The-over 50s have felt the effects of the recession more than most, as those who rely on the interest earned from their savings to supplement their income have been hard hit by plummeting rates and rising inflation.
This makes it more important than ever to make your cash work hard for you - so read on for some money-saving tips for the over 50s.
Get into the saving habit
As a saver you should aim to build up an “emergency fund,” and the easiest way to do this is by setting aside a small amount of money which you steadily increase as and when you can afford to.
The key is to maximise income by ensuring you are getting the top interest rates available, so check the rate you are being paid, and if you're not happy, switch to a provider prepared to pay you more.
Check the rate on dedicated accounts
In the past, dedicated accounts for the over 50s offered preferential rates, but those days appear to be over - at least for now - so you need to check whether you are actually getting any additional benefits, as there may be more competitive mainstream easy-access accounts on the market.
At present, the best rate on an over-50s deal is from Stroud & Swindon building society, paying 3.2 per cent on a minimum of £1,000 - with 90 days' notice required to access your money.
However, you can currently earn 3.3 per cent on £1,000 with an open-market account from the Coventry building society; this rate includes a 1.3 per cent bonus for 12 months.
Pick the right type of account
The first port of call for any saver should be an individual savings account (Isa), and while the limit currently stands at £3,600 for those under 50, this threshold has increased to £5,100 for those aged over 50 - making it more important than ever to make full use of this tax-free allowance.
Once you've used up your Isa, look to lock any further spare cash in a fixed-rate bond, as these typically pay far higher rates than variable accounts.
Don't settle for insurance renewals
Staying loyal to your insurance company simply doesn't pay because your premium is likely to increase each year, so when you receive a renewal notice - whether for home, motor or travel - compare prices with those being offered elsewhere.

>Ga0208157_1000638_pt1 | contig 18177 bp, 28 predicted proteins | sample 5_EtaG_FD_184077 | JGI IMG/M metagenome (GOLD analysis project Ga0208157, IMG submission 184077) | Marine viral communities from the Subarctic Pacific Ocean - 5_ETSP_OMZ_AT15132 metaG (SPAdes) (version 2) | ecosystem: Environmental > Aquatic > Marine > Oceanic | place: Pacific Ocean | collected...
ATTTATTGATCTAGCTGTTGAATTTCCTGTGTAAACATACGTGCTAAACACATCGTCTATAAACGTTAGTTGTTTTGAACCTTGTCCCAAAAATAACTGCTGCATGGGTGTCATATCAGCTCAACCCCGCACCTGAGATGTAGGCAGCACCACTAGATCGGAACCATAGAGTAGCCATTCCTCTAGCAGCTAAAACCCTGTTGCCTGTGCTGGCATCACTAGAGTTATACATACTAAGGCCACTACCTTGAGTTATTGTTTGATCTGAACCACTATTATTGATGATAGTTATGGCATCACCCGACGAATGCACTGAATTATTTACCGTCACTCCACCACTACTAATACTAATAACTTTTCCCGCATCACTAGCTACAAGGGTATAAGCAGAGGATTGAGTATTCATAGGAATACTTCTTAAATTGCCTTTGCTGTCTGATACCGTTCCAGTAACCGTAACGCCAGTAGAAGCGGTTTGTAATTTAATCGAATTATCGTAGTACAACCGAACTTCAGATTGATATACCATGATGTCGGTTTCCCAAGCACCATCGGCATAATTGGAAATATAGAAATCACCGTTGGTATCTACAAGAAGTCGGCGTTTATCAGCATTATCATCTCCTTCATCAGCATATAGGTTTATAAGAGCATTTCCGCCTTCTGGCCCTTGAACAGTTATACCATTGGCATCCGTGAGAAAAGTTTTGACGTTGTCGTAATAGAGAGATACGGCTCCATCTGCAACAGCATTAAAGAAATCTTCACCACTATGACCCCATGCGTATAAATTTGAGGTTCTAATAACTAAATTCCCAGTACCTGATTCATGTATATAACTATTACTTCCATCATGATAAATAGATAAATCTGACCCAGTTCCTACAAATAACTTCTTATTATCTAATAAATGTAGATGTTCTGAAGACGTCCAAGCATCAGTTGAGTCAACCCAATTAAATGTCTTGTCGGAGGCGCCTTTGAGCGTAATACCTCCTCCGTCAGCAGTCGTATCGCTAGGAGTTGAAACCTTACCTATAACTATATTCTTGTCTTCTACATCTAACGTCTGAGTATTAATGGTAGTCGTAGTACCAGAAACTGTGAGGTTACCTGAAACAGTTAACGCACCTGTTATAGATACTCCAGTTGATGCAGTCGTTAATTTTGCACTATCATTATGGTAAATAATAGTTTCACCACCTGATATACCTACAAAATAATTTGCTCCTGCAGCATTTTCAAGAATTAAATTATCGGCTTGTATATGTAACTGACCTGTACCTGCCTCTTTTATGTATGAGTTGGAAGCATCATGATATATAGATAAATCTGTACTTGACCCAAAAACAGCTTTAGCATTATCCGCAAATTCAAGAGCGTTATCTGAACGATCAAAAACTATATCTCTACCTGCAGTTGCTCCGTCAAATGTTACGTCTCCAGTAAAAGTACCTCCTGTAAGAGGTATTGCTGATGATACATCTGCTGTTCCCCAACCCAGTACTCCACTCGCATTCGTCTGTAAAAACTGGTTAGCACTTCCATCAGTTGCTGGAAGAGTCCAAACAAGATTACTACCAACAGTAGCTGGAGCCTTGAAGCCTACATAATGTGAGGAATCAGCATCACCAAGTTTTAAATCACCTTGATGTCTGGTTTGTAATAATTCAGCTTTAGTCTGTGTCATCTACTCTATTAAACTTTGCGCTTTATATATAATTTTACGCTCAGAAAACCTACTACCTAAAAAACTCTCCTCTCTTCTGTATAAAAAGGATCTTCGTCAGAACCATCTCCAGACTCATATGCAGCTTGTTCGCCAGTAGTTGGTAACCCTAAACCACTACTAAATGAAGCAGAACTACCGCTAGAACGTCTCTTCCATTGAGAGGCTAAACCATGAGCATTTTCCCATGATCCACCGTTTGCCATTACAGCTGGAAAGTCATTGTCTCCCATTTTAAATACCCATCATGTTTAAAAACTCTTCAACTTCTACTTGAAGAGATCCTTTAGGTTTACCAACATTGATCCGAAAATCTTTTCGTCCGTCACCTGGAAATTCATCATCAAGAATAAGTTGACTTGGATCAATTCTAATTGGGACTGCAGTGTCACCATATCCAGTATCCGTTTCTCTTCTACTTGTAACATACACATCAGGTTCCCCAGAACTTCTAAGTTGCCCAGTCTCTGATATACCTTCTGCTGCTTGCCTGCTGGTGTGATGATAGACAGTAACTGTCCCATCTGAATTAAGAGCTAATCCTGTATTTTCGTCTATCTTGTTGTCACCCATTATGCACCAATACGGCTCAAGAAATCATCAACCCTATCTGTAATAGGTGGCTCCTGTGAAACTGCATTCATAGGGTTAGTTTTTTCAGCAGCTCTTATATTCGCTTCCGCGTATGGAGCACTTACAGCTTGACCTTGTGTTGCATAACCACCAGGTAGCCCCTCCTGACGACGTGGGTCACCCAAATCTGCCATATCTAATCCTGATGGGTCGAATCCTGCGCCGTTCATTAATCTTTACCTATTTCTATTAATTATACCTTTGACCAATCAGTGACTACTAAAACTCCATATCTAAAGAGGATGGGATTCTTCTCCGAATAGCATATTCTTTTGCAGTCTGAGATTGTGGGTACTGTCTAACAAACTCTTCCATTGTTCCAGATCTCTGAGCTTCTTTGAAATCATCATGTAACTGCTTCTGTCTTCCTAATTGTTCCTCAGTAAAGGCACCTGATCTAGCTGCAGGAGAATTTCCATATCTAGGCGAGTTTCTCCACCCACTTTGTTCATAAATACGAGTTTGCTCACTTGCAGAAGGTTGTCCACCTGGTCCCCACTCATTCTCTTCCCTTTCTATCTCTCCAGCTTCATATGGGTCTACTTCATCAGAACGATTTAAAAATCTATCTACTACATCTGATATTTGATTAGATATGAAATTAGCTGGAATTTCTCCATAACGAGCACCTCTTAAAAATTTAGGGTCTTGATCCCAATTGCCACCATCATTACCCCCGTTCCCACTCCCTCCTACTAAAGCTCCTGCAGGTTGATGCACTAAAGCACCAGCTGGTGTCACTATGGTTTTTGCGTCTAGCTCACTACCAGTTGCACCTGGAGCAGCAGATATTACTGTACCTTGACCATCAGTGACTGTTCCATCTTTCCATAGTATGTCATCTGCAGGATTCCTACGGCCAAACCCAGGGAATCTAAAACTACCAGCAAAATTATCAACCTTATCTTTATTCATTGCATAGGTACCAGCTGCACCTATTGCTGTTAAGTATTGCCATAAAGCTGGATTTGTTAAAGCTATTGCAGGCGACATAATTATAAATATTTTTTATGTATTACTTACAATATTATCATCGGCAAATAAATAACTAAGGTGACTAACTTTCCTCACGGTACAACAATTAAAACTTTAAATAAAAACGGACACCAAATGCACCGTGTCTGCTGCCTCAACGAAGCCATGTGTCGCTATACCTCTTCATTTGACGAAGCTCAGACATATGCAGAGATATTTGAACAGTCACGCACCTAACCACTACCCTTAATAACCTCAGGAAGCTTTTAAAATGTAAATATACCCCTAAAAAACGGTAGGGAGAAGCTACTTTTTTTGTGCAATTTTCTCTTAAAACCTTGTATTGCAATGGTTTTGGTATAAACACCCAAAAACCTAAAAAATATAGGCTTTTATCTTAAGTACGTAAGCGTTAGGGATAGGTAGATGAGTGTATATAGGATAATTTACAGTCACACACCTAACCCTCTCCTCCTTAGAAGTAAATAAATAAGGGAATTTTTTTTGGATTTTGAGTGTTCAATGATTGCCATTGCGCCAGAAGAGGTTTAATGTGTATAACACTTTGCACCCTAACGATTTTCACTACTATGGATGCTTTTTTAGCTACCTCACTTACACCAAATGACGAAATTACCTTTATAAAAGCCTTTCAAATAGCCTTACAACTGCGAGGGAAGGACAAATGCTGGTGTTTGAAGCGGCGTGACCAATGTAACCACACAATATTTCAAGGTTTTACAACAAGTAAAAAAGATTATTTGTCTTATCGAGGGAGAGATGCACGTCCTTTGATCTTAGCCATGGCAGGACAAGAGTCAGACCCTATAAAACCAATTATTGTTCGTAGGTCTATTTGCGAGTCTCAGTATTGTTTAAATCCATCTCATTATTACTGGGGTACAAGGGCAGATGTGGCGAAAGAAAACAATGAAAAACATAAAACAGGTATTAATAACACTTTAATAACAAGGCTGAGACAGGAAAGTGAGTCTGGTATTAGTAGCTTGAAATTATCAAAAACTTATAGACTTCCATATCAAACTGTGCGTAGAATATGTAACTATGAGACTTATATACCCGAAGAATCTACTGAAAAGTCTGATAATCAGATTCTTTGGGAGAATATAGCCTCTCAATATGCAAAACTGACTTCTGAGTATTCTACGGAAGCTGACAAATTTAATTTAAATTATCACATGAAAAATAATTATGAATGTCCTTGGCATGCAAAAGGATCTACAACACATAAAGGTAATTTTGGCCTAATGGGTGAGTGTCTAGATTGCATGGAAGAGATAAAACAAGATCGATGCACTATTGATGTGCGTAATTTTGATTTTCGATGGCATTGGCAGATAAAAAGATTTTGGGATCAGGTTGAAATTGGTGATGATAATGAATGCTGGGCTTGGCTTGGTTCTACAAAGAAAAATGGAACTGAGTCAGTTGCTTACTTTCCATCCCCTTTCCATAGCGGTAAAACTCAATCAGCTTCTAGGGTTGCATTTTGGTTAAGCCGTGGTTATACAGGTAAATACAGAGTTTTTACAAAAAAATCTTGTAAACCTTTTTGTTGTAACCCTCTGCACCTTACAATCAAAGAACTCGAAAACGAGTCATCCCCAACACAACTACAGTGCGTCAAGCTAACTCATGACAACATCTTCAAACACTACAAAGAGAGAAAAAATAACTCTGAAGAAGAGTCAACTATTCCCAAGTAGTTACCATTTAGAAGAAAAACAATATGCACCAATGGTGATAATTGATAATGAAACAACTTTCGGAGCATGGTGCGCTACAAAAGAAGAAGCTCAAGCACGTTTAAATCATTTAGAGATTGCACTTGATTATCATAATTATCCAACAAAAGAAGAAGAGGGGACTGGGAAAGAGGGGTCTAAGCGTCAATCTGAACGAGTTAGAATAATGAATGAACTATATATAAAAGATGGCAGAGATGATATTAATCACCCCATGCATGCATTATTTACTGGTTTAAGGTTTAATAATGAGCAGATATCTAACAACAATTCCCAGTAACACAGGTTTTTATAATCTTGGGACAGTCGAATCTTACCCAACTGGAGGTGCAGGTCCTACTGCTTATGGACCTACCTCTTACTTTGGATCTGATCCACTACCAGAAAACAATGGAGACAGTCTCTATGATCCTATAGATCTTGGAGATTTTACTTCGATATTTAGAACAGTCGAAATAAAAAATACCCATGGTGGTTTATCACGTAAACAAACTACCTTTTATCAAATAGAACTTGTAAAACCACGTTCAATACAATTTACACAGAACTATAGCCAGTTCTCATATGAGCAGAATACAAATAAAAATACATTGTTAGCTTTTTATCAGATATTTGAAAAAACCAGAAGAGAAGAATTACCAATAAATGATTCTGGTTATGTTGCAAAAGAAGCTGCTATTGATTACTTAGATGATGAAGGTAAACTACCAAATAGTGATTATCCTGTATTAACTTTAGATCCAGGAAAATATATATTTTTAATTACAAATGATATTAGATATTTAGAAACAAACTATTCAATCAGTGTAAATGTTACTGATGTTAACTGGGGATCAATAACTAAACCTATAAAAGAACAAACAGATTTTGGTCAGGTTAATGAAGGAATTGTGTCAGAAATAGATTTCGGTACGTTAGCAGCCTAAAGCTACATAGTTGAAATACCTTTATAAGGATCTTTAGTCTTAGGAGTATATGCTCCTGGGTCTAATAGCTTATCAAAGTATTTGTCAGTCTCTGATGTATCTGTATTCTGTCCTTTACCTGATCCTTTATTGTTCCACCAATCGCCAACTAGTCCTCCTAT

And as before, don't be lured in by the gimmick of a dedicated “over-50s policy” without checking whether the premium is competitive.
Play the card game
If you are struggling to manage your credit card debts, consider switching to a 0 per cent balance transfer deal; Virgin Money, for example, is currently offering 0 per cent for 16 months - with a 2.98 per cent balance transfer fee.
Switch utility providers
If you've never switched energy suppliers, you could be wasting hundreds of pounds, so take the time to find the cheapest tariff in your area, and look into whether you can make further savings by moving to dual fuel, signing up to an online plan, and paying monthly by direct debit.
You can also make savings by implementing a few energy efficient measures, such as turning down the thermostat and not leaving appliances on standby. (See Confused.com’s guide to making your home energy efficient.)
Those aged over 60 are also eligible to claim for the government's Winter Fuel Payment - rising to as much as £400 for those aged 80 or over - and if the temperature drops to zero or below for seven consecutive days, you may also be eligible to receive the Cold Weather Payment.
Put in a claim
Billions of pounds of means-tested benefits go unclaimed every year, so it's worth finding out if you are missing out on extra money. For more information log on to www.entitledto.co.uk; www.ageconcern.co.uk; www.helptheaged.org.uk and www.adviceguide.org.uk
Do your research
Older consumers have grown into a market force to be reckoned with, and financial institutions are increasingly vying for the lucrative “grey pound.”
But bear in mind that just because you're a mature customer, you will not automatically benefit from these niche products, as it's only by scouring the whole market that you can be sure of getting the best deal for you.
All rates correct as of 22/01/10
Curious as to how much you could save with different interest rates? Our savings calculator tool does exactly that.